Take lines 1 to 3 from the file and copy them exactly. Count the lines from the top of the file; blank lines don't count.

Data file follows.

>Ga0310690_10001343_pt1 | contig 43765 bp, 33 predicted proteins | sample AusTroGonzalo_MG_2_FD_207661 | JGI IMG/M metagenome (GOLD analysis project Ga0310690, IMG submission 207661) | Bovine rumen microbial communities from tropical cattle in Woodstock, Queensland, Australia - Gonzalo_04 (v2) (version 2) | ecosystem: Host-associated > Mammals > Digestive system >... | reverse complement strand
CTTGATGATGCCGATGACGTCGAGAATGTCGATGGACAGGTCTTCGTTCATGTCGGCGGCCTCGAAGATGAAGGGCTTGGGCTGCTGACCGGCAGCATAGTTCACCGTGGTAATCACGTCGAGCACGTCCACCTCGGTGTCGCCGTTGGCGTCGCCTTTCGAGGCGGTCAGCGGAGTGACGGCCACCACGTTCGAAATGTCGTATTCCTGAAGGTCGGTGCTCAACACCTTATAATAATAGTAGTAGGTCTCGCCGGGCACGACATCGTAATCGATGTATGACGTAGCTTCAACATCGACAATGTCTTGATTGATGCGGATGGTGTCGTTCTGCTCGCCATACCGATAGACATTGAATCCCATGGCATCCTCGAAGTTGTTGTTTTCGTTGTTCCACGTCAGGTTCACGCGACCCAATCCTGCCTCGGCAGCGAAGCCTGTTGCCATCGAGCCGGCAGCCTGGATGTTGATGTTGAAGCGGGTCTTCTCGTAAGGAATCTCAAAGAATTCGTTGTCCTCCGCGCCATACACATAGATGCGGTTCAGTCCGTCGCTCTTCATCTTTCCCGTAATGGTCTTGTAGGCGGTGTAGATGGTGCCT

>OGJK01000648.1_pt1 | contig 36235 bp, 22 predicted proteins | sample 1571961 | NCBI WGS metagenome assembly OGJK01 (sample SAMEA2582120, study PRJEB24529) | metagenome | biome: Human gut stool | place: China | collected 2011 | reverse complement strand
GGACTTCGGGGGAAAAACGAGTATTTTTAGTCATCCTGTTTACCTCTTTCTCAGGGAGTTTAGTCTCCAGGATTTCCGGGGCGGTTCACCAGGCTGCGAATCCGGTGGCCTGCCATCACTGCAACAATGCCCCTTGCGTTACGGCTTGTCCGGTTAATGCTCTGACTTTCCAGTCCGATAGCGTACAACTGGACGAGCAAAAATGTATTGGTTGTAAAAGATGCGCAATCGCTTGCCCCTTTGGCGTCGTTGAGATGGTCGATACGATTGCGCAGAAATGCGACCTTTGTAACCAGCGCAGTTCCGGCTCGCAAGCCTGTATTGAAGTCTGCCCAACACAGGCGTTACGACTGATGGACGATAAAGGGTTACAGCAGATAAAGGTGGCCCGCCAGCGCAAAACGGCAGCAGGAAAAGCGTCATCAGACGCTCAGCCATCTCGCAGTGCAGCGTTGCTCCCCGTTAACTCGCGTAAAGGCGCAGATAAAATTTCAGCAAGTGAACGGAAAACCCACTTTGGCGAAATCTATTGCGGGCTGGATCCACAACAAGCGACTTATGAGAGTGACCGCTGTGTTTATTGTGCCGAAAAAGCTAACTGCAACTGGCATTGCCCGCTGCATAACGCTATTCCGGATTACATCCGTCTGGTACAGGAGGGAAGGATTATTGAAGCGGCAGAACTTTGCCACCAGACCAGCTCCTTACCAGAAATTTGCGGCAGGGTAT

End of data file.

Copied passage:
>Ga0310690_10001343_pt1 | contig 43765 bp, 33 predicted proteins | sample AusTroGonzalo_MG_2_FD_207661 | JGI IMG/M metagenome (GOLD analysis project Ga0310690, IMG submission 207661) | Bovine rumen microbial communities from tropical cattle in Woodstock, Queensland, Australia - Gonzalo_04 (v2) (version 2) | ecosystem: Host-associated > Mammals > Digestive system >... | reverse complement strand
CTTGATGATGCCGATGACGTCGAGAATGTCGATGGACAGGTCTTCGTTCATGTCGGCGGCCTCGAAGATGAAGGGCTTGGGCTGCTGACCGGCAGCATAGTTCACCGTGGTAATCACGTCGAGCACGTCCACCTCGGTGTCGCCGTTGGCGTCGCCTTTCGAGGCGGTCAGCGGAGTGACGGCCACCACGTTCGAAATGTCGTATTCCTGAAGGTCGGTGCTCAACACCTTATAATAATAGTAGTAGGTCTCGCCGGGCACGACATCGTAATCGATGTATGACGTAGCTTCAACATCGACAATGTCTTGATTGATGCGGATGGTGTCGTTCTGCTCGCCATACCGATAGACATTGAATCCCATGGCATCCTCGAAGTTGTTGTTTTCGTTGTTCCACGTCAGGTTCACGCGACCCAATCCTGCCTCGGCAGCGAAGCCTGTTGCCATCGAGCCGGCAGCCTGGATGTTGATGTTGAAGCGGGTCTTCTCGTAAGGAATCTCAAAGAATTCGTTGTCCTCCGCGCCATACACATAGATGCGGTTCAGTCCGTCGCTCTTCATCTTTCCCGTAATGGTCTTGTAGGCGGTGTAGATGGTGCCT

>OGJK01000648.1_pt1 | contig 36235 bp, 22 predicted proteins | sample 1571961 | NCBI WGS metagenome assembly OGJK01 (sample SAMEA2582120, study PRJEB24529) | metagenome | biome: Human gut stool | place: China | collected 2011 | reverse complement strand